-- Anonymous, September 30, 2002
I have only one statement: Take your son, and get out now.
I lived through a situation very much like your's - but fortunately there were no kids involved. Many of the same patterns were evident, though her outbursts were in no way related to substance abuse. Eventually, I separated from my abusive spouse, but six months later, visited her to try to resolve all the outstanding emotional and financial issues with the end of the relationship. I was stabbed four times, cut up very badly, and lost nearly two litres of blood.
As a first priority, you need to ensure the safety of your son, and yourself. Time away from her will bring clarity -- I don't know what more to say.
Please email me if you wish to discuss this further.
-- Anonymous, February 24, 2003
If your story is mostly accurate, especially the jail part of it, the woman has a serious issue which you CANNOT fix nor should you ever allow your male ego to accept the seemingly worthy but completely unholy challenge. Given your accounting of her behavior, she will likely never see any need to change. Things for her will always run the same nutball course until the DAY she awakes and says to herself (without outside provocation), "I don't like me anymore." Only then will a decision to change occur. There's actually no necessity for a "positive outcome" from such a volitional statement/position -- I assume you've heard of suicide. On the other hand, she may go the other way and seek help; discover and resolve life-long relationship issues. Essentially, pain makes her act the way she does. It's the same for any of us - yourself included.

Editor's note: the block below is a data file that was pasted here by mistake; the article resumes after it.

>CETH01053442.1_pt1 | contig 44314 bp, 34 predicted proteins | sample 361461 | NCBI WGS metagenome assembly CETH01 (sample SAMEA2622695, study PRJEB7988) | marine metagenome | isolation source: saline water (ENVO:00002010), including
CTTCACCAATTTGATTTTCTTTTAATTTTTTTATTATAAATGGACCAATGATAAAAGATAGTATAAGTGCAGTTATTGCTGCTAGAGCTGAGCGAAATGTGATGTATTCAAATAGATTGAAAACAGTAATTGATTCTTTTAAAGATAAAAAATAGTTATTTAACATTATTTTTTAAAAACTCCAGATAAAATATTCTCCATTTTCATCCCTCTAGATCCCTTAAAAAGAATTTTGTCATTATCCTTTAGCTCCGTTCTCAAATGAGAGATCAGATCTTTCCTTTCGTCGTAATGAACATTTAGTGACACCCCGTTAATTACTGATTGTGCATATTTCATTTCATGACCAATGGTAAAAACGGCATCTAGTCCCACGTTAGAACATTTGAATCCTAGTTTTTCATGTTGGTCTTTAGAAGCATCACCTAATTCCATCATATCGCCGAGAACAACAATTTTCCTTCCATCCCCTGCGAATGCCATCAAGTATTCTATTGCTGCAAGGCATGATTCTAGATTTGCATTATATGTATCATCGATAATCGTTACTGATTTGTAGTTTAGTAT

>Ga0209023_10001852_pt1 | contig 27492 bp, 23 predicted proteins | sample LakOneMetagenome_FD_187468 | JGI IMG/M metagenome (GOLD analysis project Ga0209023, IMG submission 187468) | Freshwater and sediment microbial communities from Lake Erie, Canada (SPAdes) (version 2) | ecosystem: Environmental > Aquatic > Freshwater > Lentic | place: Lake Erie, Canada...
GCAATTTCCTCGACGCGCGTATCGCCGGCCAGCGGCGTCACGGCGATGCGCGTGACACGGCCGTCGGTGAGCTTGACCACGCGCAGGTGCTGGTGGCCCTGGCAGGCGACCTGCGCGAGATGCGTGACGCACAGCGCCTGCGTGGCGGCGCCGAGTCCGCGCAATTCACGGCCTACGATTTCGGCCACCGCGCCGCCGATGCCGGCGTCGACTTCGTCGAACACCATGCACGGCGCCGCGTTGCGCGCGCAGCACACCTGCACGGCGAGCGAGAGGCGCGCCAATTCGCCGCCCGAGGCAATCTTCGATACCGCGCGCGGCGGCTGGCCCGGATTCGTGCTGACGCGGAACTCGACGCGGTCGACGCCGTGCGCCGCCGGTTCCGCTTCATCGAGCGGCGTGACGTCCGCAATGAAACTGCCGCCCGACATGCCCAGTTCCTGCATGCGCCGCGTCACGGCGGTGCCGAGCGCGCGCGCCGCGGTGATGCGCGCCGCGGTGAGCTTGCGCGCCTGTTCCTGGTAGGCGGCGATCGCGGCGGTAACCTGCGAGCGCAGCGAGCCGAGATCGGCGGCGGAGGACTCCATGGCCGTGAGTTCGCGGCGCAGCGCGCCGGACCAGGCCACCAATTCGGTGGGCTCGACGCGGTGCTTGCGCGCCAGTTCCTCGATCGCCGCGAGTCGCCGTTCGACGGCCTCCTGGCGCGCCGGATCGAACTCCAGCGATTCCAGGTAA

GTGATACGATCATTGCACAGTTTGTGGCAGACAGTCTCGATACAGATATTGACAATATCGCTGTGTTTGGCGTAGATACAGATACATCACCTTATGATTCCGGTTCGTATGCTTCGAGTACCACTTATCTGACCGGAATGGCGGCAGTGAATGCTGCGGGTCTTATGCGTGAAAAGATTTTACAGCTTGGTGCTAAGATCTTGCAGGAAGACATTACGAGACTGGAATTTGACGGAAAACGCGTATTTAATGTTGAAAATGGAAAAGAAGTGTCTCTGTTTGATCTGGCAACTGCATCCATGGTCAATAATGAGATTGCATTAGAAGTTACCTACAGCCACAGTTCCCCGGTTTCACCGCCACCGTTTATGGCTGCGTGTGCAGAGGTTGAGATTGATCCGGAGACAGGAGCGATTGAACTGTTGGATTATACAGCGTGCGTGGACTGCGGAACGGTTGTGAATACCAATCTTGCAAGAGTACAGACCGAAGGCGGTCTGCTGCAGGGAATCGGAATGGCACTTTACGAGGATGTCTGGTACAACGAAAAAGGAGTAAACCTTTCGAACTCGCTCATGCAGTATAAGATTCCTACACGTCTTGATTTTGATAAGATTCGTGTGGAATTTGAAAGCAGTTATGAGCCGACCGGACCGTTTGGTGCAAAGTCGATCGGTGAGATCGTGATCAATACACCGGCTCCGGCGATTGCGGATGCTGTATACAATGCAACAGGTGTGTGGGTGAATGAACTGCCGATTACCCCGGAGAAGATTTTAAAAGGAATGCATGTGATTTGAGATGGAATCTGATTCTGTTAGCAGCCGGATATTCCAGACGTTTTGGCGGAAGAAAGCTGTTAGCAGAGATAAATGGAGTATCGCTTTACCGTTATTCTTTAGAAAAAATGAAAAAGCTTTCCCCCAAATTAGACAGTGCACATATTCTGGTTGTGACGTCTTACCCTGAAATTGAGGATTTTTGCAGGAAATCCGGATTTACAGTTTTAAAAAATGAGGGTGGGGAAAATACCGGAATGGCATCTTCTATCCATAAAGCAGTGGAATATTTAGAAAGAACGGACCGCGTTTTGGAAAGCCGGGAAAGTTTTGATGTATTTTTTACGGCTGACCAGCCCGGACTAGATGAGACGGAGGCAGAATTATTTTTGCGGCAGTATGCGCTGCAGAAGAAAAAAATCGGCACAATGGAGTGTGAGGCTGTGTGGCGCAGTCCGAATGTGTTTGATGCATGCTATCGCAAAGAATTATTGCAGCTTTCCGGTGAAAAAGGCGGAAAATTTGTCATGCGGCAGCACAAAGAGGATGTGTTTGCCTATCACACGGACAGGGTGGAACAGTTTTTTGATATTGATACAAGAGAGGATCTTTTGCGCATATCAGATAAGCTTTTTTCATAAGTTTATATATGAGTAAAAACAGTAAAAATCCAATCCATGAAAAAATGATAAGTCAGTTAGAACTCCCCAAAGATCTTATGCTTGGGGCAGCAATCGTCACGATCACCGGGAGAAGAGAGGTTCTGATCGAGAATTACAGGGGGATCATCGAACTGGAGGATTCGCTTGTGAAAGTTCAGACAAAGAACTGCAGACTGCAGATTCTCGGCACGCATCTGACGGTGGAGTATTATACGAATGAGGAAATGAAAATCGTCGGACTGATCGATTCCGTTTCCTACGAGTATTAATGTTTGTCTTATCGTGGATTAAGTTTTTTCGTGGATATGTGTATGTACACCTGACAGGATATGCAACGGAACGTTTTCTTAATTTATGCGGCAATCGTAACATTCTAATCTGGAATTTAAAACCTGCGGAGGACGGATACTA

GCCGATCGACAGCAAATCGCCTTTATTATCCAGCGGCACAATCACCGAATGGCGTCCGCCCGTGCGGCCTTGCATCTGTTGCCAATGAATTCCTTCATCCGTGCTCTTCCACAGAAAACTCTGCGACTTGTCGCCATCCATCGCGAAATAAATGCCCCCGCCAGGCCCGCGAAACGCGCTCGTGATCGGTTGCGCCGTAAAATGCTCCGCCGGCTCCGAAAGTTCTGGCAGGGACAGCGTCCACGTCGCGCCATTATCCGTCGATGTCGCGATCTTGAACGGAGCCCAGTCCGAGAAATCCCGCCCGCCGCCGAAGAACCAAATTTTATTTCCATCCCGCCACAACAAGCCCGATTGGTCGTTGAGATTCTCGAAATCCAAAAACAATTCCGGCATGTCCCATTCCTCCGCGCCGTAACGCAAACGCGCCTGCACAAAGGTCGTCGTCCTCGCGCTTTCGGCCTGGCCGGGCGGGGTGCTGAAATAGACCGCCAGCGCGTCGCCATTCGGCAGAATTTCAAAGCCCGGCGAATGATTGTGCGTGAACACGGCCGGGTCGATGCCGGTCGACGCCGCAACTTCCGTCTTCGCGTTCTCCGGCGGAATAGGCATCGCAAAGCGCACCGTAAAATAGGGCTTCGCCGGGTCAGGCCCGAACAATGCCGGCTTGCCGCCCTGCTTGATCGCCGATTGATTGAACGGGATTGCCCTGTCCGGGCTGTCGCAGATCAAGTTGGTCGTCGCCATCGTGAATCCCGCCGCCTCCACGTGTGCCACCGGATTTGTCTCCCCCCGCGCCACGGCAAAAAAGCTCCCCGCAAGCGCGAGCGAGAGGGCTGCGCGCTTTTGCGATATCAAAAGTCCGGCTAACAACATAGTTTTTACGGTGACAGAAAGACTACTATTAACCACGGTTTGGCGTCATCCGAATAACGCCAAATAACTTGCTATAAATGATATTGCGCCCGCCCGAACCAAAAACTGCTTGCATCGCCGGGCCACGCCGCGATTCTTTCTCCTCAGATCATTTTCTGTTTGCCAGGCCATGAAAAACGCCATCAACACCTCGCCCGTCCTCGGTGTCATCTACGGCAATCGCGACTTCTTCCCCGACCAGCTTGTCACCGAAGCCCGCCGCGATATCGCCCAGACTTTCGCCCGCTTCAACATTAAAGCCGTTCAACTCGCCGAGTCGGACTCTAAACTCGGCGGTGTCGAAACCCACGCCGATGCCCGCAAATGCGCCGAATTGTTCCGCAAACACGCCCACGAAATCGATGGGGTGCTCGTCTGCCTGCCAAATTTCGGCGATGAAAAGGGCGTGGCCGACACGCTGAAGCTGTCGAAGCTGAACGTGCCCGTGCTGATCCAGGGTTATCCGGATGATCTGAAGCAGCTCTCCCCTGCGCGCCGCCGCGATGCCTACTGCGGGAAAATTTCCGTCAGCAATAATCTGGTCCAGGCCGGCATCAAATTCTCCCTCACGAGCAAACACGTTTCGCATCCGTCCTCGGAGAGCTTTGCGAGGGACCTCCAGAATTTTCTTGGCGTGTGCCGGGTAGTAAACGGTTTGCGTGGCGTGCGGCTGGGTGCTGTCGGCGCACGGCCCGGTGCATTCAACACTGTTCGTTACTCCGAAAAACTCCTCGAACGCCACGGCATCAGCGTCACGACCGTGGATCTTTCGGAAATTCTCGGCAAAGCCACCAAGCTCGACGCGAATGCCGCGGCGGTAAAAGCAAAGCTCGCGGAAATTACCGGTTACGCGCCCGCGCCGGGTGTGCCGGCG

For a time, you were her medicine - her painkiller. You have exceeded your shelf-life and are no longer effective enough. The best thing you can do is take care of yourself by doing whatever necessary (legally of course) to refrain from being sucked into the dysfunction she is compelled to initiate upon others. Distance is good but couseling is better. Isolation is never a good thing when you're dealing with something like this. The court system is not really an agent of change in this regard. The order you have works only when it is violated. Think about that for a minute.... or two.
Hoping you have or are dealing with this responsibly and soundly.
W. Mark Wilson
-- Anonymous, April 24, 2003